The exact amount you’ll pay can’t be predicted, but people with modified adjusted gross incomes under $85,000 paid $104.90 per month in 2014. Those with MAGI of $85,000 to $107,000 paid $146.90, while those with MAGI of $107,000 to $160,000 paid $209.80. If your income for 2014 puts you in that last group, you should count on your premiums roughly doubling in 2016.
There is some good news. You’ll qualify for the 0% capital gains rate on the portion of the gain that makes up the difference between your income and the top of the 15% tax bracket (which is $36,900 in 2014 for a single person). If your income is $24,000, for example, then $12,900 of your capital gain wouldn’t be taxed by the federal government. The remaining $87,100 would be subject to the 15% federal capital gains rate. You may owe state and local taxes as well, so consult a tax pro.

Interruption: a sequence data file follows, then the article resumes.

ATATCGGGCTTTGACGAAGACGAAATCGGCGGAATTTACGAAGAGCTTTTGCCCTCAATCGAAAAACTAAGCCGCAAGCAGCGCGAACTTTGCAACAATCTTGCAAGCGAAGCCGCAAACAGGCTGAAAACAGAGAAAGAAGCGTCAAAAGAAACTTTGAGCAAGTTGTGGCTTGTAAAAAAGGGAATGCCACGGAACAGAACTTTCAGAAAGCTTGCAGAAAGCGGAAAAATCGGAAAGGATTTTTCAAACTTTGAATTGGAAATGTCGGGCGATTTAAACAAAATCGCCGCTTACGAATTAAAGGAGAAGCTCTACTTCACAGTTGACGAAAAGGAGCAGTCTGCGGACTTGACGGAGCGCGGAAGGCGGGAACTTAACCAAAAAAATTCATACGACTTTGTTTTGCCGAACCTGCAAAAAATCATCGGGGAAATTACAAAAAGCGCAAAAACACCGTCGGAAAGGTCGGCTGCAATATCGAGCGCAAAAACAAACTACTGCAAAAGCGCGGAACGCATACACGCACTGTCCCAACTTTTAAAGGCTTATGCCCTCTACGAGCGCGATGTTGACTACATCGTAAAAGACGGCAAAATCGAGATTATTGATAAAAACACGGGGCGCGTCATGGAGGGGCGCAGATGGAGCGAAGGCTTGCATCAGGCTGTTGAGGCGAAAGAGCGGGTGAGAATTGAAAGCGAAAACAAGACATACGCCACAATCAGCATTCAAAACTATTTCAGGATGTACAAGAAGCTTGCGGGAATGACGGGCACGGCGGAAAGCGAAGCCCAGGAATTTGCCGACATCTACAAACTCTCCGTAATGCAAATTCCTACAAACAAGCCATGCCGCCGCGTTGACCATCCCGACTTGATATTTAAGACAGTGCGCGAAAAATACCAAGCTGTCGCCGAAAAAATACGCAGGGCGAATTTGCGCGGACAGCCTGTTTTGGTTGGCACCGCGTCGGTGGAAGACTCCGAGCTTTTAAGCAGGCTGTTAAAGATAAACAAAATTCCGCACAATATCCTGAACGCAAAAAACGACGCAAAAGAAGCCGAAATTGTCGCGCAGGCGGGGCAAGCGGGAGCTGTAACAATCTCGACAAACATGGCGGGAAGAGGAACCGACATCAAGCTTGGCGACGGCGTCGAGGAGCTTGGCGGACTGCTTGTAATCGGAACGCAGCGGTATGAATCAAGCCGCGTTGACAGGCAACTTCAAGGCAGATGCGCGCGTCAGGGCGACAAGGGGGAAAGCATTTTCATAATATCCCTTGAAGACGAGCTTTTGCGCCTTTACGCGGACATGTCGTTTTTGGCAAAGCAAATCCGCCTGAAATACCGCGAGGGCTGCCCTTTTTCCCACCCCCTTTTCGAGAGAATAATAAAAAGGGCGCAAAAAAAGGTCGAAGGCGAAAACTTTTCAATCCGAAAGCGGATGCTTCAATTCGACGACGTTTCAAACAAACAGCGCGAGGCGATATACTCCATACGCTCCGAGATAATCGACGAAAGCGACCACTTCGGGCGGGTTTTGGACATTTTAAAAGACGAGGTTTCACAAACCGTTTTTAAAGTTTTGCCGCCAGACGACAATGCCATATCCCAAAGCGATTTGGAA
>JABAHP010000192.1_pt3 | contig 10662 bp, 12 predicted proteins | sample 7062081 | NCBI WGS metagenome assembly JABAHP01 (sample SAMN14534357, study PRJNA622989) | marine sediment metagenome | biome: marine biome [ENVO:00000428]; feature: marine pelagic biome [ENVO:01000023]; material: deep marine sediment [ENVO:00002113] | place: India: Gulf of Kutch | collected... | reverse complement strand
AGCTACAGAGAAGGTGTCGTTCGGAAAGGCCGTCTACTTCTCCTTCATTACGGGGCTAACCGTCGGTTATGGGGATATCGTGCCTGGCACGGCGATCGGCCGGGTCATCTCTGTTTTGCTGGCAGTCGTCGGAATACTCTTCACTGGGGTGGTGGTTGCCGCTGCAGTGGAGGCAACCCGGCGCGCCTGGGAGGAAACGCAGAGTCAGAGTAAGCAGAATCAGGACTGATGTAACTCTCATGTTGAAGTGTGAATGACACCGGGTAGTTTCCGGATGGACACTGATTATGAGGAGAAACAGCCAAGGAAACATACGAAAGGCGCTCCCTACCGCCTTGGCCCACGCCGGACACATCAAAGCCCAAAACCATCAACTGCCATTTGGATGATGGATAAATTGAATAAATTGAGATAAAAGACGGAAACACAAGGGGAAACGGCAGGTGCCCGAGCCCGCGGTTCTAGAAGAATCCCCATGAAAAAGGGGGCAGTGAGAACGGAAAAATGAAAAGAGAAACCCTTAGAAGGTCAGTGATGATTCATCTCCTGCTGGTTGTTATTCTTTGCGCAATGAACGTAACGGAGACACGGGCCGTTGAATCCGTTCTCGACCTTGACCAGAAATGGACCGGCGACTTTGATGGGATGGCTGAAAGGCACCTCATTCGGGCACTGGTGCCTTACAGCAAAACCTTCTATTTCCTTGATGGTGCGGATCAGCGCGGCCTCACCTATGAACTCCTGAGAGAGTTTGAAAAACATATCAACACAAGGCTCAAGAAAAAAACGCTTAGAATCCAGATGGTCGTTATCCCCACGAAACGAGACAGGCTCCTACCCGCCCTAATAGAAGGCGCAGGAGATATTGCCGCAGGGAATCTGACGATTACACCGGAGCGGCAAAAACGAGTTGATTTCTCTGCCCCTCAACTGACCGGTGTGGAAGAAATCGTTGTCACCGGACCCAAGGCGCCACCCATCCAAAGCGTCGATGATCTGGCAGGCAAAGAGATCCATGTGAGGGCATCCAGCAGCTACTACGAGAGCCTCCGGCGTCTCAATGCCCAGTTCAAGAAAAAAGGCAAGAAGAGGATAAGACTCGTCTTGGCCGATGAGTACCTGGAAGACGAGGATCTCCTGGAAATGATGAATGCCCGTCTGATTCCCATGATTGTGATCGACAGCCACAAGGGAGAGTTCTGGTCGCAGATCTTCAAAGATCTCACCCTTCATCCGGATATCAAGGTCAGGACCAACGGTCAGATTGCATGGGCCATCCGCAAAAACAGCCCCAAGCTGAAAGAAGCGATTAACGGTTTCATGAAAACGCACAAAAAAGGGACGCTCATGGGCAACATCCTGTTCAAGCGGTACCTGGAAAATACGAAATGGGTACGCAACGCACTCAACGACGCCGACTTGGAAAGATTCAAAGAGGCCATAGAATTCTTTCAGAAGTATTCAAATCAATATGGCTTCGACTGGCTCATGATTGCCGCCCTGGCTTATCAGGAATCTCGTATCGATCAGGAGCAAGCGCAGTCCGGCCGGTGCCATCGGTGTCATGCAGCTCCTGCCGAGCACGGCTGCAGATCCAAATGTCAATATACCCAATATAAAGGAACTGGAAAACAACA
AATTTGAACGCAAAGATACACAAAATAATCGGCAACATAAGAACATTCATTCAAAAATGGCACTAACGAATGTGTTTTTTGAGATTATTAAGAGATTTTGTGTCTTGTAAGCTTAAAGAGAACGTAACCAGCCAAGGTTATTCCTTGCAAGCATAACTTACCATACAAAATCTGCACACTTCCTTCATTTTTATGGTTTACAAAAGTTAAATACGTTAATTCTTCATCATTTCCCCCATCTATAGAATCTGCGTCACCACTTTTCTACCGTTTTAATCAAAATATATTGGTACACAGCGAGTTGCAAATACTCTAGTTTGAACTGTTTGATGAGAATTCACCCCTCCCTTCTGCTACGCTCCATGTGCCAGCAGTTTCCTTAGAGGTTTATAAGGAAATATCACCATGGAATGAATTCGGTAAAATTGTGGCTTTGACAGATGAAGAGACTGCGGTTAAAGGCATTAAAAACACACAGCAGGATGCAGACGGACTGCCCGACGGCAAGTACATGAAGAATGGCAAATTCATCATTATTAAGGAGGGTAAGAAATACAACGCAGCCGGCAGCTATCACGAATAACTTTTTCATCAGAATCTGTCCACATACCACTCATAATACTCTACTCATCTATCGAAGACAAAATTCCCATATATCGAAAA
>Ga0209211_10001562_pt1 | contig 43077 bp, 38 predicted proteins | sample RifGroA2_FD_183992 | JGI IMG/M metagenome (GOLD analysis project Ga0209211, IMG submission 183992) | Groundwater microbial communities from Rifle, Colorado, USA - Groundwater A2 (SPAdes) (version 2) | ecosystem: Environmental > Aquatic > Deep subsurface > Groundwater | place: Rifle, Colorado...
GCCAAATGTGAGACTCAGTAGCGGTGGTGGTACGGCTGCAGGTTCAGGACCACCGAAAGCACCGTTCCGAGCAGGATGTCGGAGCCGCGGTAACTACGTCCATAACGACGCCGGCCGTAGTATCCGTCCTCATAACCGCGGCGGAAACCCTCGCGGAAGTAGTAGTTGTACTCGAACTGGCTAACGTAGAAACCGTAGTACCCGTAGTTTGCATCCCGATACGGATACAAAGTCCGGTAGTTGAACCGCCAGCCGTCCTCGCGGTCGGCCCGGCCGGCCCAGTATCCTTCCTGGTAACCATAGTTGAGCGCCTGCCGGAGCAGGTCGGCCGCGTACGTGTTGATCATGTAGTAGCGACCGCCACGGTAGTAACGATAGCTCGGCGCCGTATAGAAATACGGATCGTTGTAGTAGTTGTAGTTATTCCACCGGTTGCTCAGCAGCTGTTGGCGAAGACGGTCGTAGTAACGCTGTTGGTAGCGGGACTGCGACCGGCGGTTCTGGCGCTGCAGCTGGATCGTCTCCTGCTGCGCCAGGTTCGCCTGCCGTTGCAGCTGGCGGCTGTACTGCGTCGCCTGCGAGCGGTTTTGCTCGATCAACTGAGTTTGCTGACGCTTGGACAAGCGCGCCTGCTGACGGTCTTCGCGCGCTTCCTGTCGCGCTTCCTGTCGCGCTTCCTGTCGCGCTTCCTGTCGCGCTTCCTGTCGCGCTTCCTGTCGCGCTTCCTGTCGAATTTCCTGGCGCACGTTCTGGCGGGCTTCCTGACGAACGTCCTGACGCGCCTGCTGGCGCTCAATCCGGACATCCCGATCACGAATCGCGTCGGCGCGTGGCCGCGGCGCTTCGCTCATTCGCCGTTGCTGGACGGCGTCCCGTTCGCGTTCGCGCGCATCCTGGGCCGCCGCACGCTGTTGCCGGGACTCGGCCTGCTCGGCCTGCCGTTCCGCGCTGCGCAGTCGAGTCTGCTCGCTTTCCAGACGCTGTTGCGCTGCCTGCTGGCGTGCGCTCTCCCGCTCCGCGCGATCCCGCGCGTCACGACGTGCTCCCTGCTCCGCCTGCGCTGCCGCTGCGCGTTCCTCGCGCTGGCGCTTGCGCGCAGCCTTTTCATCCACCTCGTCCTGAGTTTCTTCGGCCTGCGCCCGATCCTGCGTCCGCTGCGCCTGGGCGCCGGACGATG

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Dear Liz: My in-laws just informed us that they have gone through their retirement fund and soon won’t be able to pay their mortgage. They borrowed against the house they’ve lived in for 30 years and currently owe $325,000. They are devastated, so I am trying to figure out the best way for them to stay in their house in their final years, as they are both 73. They have about $300,000 in equity but do not want to sell. They are willing to sell the house to my wife and me at their current balance. We would make the payments and they remain in the house. When they pass, the house would be ours. They looked into a reverse mortgage but this would cover only the payments, not taxes, insurance or maintenance. What is the best way to do this? Do I get a loan and purchase outright? Do I contact their bank and see if I can assume their loan? Do they quit-claim the home to my wife and me? My wife and I can afford to do this, but we want to make the right financial decision.